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Scott McIntosh

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Another hallmark of our current social media climate is using the extreme factions of each side as a way to demonize the entire other side.

So, for example, we have those on the left of the political spectrum pointing to the Nazis and white supremacists and saying, “See, there’s your conservative Trump supporters, all a bunch of fascists.”

And then, on the right, they point to violent Antifa protesters who riot and set fires and punch Nazis in the face and say, “A-ha! There’s your Lefties, a bunch of violent, anti-speech thugs.”

This vilifying of the extremes of each side as representative of the whole is truly what’s tearing this country apart.

A Democrat is thinking, “Yes, I believe we should have universal health care, but I don’t believe Americans should all sit at home and get paid by the government not to work.”

A Republican is thinking, “Yes, I believe we should have voter ID to prevent voter fraud, but that doesn’t mean I’m racist and want to keep African-Americans from voting.”

But when the extremes of each side paint everyone with the same broad brush, that’s how we end up with such a polarization as we have in the country right now.

Instead of having reasoned debates about voter ID laws, universal health care, immigration law or environmental regulations, someone takes a position or expresses an opinion one way or another, and the other side starts screaming, “racist!” “snowflake!” “fascist!” “if you don’t like it, you can leave,” etc. You see this (base) level of “debate” every day on Facebook.

I am reminded of a moment in one of the town halls put on by U.S. Rep. Raul Labrador a year or so ago.

At one point, a gentleman in the audience got up to ask a question and made the statement that he and Rep. Labrador were the only ones who have read the U.S. Constitution, that the Democrats and those on the Left had never cracked open the document.

Labrador responded by saying that wasn’t true. Democrats and those on the Left have read the Constitution; they just have a different interpretation of it.

It’s reminiscent of the clip that’s surfaced upon the death of John McCain, the one in which an audience member during the 2008 presidential campaign says she doesn’t trust Barack Obama because he’s an Arab. McCain shakes his head and says, “No ma’am. He’s a decent family man, a citizen that I just happen to have disagreements with on fundamental issues, and that’s what this campaign is all about.”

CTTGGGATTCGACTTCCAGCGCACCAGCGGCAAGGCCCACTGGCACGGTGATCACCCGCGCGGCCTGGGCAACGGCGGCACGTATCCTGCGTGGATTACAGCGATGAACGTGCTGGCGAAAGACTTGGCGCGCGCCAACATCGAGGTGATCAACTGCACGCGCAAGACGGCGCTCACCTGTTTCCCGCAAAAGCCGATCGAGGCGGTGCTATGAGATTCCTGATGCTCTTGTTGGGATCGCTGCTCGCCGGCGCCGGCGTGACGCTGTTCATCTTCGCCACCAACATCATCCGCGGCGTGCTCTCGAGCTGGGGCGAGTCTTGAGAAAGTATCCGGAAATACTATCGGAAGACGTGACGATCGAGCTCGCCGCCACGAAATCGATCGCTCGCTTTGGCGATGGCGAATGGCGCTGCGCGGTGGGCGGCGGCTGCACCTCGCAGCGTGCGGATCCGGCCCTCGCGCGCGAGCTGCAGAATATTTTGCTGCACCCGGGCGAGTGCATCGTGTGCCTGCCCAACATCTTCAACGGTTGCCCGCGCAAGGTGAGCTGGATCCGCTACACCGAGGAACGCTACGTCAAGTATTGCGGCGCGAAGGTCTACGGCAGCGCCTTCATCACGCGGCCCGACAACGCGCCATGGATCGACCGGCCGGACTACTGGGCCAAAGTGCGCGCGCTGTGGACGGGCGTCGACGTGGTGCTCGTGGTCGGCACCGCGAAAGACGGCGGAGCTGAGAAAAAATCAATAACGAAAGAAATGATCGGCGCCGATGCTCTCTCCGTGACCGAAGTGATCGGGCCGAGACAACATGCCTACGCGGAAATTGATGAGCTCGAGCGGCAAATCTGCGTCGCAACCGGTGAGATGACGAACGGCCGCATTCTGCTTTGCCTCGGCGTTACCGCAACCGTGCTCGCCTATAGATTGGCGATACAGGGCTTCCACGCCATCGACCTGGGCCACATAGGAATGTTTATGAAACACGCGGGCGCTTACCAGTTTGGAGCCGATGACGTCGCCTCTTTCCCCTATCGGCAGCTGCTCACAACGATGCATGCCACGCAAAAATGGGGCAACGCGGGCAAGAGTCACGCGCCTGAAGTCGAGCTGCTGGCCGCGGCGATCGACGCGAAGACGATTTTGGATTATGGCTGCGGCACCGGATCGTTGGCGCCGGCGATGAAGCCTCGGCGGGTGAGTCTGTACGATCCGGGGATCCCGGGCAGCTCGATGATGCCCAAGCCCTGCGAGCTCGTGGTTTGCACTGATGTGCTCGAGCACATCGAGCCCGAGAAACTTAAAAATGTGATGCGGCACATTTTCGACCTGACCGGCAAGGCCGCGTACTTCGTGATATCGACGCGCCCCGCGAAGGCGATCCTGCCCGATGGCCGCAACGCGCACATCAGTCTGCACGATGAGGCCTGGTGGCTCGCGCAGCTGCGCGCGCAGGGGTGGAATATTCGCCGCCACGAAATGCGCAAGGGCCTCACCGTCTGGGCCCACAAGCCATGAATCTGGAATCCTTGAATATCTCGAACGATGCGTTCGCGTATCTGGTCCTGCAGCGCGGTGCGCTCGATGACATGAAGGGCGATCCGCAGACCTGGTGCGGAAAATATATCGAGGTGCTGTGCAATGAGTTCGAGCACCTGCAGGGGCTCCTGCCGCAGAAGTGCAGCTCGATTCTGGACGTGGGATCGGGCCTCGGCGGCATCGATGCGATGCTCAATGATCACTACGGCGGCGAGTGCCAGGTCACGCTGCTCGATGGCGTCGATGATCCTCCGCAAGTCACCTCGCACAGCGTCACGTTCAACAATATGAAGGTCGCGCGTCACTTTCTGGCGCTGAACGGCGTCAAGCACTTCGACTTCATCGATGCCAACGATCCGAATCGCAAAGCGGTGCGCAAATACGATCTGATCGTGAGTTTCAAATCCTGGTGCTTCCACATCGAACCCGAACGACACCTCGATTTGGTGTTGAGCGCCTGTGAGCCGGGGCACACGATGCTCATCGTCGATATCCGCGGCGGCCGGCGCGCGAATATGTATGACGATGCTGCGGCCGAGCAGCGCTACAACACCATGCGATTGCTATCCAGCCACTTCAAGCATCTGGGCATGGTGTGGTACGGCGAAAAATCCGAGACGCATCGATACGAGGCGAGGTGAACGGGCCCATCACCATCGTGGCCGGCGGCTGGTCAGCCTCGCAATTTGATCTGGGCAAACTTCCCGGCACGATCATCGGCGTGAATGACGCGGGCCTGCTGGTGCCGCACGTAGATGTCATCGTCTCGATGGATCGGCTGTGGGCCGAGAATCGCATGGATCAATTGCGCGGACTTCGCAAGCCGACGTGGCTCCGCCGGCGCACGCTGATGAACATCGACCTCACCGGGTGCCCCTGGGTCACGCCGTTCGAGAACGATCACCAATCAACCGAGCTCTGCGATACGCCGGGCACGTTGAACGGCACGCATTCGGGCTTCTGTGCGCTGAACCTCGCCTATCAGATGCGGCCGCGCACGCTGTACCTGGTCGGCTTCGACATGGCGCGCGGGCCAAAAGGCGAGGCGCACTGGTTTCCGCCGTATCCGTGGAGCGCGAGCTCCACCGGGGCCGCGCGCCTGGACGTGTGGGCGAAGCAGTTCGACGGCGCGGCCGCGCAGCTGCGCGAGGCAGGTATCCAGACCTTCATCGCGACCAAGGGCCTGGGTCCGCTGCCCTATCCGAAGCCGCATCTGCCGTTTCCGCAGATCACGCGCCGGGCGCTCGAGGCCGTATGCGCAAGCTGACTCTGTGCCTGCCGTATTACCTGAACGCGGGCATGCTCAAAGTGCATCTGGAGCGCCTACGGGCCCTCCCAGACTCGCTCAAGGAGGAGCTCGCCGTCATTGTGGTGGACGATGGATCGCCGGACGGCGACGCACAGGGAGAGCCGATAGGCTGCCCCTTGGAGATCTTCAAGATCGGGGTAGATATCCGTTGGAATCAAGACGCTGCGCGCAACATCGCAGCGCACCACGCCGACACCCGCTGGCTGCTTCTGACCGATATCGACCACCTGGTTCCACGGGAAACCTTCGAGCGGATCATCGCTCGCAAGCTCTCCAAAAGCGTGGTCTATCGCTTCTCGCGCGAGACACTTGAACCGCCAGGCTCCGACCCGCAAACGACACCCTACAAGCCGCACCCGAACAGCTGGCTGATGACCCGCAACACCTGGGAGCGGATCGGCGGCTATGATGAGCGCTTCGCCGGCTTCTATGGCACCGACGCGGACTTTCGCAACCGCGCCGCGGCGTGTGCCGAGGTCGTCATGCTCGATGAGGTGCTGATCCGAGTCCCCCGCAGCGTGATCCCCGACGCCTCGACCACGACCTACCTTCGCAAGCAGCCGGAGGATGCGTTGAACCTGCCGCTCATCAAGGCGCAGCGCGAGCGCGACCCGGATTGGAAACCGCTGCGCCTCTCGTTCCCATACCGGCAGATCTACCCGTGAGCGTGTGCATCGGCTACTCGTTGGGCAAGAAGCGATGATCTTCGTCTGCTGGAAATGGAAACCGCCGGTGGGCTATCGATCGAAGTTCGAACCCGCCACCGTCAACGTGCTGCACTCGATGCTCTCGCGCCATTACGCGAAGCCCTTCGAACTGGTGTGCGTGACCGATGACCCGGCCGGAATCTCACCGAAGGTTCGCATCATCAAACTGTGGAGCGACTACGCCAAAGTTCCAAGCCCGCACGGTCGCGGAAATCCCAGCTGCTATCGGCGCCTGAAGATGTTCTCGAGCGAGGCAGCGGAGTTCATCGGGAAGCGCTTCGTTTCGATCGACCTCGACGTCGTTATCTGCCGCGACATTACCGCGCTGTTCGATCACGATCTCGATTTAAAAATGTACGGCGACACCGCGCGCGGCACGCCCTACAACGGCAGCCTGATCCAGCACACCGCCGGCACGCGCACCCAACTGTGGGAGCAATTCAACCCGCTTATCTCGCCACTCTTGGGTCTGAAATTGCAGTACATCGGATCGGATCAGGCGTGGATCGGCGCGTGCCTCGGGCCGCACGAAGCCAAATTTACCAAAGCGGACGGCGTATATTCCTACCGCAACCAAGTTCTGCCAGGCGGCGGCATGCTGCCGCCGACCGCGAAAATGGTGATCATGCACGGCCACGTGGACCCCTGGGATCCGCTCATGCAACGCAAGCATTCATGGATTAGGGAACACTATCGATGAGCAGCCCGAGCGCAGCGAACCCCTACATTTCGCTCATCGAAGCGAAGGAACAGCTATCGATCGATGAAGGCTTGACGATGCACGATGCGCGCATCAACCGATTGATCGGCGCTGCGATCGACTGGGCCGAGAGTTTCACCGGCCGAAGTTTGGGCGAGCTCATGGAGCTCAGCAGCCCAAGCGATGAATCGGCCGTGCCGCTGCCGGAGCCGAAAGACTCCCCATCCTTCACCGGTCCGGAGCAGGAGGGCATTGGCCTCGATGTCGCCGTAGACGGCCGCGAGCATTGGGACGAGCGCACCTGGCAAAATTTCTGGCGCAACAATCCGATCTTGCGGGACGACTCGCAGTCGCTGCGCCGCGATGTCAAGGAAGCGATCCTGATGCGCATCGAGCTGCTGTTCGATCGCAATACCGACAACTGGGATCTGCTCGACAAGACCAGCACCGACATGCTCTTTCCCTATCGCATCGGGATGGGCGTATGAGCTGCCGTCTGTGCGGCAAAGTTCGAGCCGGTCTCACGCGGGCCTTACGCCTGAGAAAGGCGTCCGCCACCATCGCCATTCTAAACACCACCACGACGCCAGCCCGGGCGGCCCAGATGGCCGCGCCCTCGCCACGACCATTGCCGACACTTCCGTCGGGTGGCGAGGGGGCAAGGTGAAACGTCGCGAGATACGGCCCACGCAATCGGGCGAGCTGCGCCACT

That’s the Great Middle. We can have disagreements and have different visions, and that’s OK. That doesn’t mean the other side is trying to destroy the country or hasn’t read the Constitution or wants to disenfranchise black voters or whatever other accusation gets thrown around.

On the editorial board, we have a wide array of political viewpoints, and we don’t always agree (we often don’t agree). But when we start talking about the issues and get down to the details, we at least start understanding the other person’s perspective. We still may not come to final agreement, but each person’s final assessment is certainly more nuanced, more balanced, and the person with whom he or she disagrees is not an evil person; they just have a different reasoning and perspective.

I could only imagine what our editorial board meetings would be like if we sat down to talk about an issue and it proceeded like a Facebook comment section. I shudder. And that, my friends, is really what’s wrong with America.

So I ask that we try to have a reasoned debate here on a whole host of issues, immigration reform, tariffs, health care, tax breaks and more. It’s OK to come out of hiding, to express a viewpoint. Someone may disagree with you, and I hope that that person who disagrees with you can offer a calm and reasoned rebuttal, a different viewpoint that may or may not change your mind but at least lets you better understand the reasoning behind an opposing view.

Scott McIntosh is the editor of the Idaho Press. Call 208-465-8110 or email smcintosh@idahopress.com.

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